State legislators may not accept lobbyist gifts, not even a cup of coffee or a cheeseburger. Nor can they serve one day past their term limit or run for another term once the limit takes effect. Why then are not county elected officials subject to the same ethics laws and term limits as our state lawmakers?
Most county officials are not subjected to lobbying in the traditional sense and there is not an army of lobbyists knocking on the doors in county seats like Harrisonville or Union. However, there is an army of vendors who make a lot of money off county government. From engineering firms to gravel quarries to equipment sales and much more, companies profit off your tax dollars. And the elected officials are the ones making the spending decisions as to which vendor wins the contract(s).
That can mean free lunches or steak dinners, alcoholic beverages, luxury suite tickets to sporting events, “mandatory” conferences sponsored and paid for by vendors, big ticket gift items provided to local elected officials and county bureaucrats and more. At the present time, it is the unbridled wild west and there are scant few ethics laws constraining what “gifts” local politicians can accept. At the very least, the current system, or the lack thereof, lends itself to the perception of impropriety.
Combine the complete lack of local government ethics laws with no term limits, and a system is created that permits career politicians to enjoy the “benefits” of office into perpetuity.
If it is good for the goose, it must be good for the gander. As stated, state policymakers cannot accept any gifts. Why then should county office holders have different rules? Or worse, a lack of any rules at all? Because counties are political subdivisions of the state and the elected offices are defined and controlled by state statute (especially first-class counties), it is imperative that the Missouri General Assembly act to immediately end lobbyist/vendor gifts to county politicians. New ethics laws would help ensure that county elected officials are transparent and not unduly influenced in the performance of their duties.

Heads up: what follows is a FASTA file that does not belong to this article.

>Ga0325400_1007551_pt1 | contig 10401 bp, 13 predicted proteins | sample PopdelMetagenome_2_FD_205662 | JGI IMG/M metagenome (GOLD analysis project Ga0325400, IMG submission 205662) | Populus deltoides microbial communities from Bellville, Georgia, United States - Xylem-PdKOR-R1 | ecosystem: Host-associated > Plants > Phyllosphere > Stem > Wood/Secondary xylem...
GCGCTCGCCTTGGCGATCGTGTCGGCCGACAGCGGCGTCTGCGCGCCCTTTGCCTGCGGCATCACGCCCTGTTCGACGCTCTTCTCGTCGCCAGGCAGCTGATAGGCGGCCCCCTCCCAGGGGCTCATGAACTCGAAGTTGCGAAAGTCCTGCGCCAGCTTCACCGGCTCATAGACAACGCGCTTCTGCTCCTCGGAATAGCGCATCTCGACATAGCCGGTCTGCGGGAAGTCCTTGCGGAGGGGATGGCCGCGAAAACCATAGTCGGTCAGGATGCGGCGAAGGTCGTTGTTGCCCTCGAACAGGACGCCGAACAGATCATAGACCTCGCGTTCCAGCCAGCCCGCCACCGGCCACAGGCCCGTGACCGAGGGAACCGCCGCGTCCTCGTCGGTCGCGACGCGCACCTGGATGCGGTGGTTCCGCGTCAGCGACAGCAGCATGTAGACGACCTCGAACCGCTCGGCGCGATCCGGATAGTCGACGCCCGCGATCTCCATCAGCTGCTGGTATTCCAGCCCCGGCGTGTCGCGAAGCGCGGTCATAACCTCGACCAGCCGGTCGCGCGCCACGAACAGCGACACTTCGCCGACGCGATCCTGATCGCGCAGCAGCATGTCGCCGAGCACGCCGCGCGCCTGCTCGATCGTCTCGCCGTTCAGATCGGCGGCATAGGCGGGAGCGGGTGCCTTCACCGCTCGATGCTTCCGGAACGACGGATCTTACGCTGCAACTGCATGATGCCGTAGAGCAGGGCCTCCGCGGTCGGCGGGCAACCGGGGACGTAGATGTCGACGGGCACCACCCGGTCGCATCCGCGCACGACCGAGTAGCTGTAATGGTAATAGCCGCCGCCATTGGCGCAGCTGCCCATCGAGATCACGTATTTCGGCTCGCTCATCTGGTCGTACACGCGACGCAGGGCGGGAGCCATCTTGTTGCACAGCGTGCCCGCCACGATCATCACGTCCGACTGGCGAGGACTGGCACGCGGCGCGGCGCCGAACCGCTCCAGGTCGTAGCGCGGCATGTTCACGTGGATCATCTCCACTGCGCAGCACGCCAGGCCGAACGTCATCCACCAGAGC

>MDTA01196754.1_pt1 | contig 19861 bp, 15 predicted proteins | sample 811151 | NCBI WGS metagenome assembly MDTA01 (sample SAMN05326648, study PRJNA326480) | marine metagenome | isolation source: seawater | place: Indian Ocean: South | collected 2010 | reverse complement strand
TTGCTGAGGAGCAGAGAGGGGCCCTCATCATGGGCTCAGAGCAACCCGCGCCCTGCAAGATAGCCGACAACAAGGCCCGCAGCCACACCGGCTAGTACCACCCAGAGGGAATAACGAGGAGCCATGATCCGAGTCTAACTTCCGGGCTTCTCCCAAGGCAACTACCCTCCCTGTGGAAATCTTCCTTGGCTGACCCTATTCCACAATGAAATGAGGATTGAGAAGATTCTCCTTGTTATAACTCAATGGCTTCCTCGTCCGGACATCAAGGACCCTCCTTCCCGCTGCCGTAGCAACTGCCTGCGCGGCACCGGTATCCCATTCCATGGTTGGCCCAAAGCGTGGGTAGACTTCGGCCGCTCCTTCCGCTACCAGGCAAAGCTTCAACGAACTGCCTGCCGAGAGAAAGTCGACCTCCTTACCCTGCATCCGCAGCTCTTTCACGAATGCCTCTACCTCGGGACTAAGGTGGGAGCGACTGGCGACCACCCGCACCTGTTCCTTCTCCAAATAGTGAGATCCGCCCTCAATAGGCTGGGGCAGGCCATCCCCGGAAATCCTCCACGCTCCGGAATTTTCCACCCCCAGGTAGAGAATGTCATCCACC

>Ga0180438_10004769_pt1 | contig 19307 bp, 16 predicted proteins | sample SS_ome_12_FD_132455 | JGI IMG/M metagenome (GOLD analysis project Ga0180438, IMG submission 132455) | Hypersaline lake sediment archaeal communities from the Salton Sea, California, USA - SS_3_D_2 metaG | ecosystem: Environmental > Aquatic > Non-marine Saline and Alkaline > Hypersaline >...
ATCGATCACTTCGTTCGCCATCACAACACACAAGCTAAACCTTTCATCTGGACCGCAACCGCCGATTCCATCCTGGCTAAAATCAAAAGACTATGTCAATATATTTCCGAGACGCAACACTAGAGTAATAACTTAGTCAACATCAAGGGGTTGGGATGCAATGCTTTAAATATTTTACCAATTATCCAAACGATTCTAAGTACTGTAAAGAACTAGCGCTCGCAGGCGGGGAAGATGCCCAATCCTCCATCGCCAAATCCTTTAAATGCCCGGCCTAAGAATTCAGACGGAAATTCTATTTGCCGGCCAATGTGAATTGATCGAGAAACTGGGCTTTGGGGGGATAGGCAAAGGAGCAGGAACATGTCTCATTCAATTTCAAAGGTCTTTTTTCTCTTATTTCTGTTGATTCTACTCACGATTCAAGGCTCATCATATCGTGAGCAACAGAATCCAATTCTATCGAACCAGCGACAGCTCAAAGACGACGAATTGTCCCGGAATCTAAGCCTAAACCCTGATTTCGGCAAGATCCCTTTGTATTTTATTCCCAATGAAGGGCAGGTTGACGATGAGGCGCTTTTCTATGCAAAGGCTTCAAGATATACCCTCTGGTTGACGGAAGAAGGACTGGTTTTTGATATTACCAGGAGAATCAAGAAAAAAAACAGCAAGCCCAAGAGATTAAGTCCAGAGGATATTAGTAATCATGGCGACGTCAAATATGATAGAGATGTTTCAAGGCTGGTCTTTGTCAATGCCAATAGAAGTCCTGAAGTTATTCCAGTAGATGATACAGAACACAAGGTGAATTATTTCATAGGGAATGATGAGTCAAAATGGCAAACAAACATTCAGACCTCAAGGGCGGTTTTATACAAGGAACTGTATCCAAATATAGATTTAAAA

Besides strict ethics laws, state level policymakers are also subject to an eight (8) year term limit in the House and Senate, and it is a lifetime ban thereafter. In like manner, term limiting county officials will ensure consistency and fairness in public service. Term limits will increase transparency and prevent political careerism from being the sole motivator of service.
Passing county term limits will also ensure there is reasonably steady turnover and allow more citizens to take their turn in public service. More than anything, county term limits will prevent any one office holder from acquiring too much power and influence within a county system during their tenure.
State level county government ethics reform, paired with an eight (8) year term limit, are great first steps in making our system consistent for all those who engage in public service, no matter the office in which they are serving. Expectations, ethics rules, and term limits would be consistent and equally applied across the board. We have an opportunity and an obligation to demonstrate that we are serious about doing all we can to clean up county governments across the state to ensure our system, at all levels of public service, is well beyond reproach.
Ryan Johnson currently serves as a commissioner in Cass County. He was elected in 2020 and ran on a platform of restoring public trust.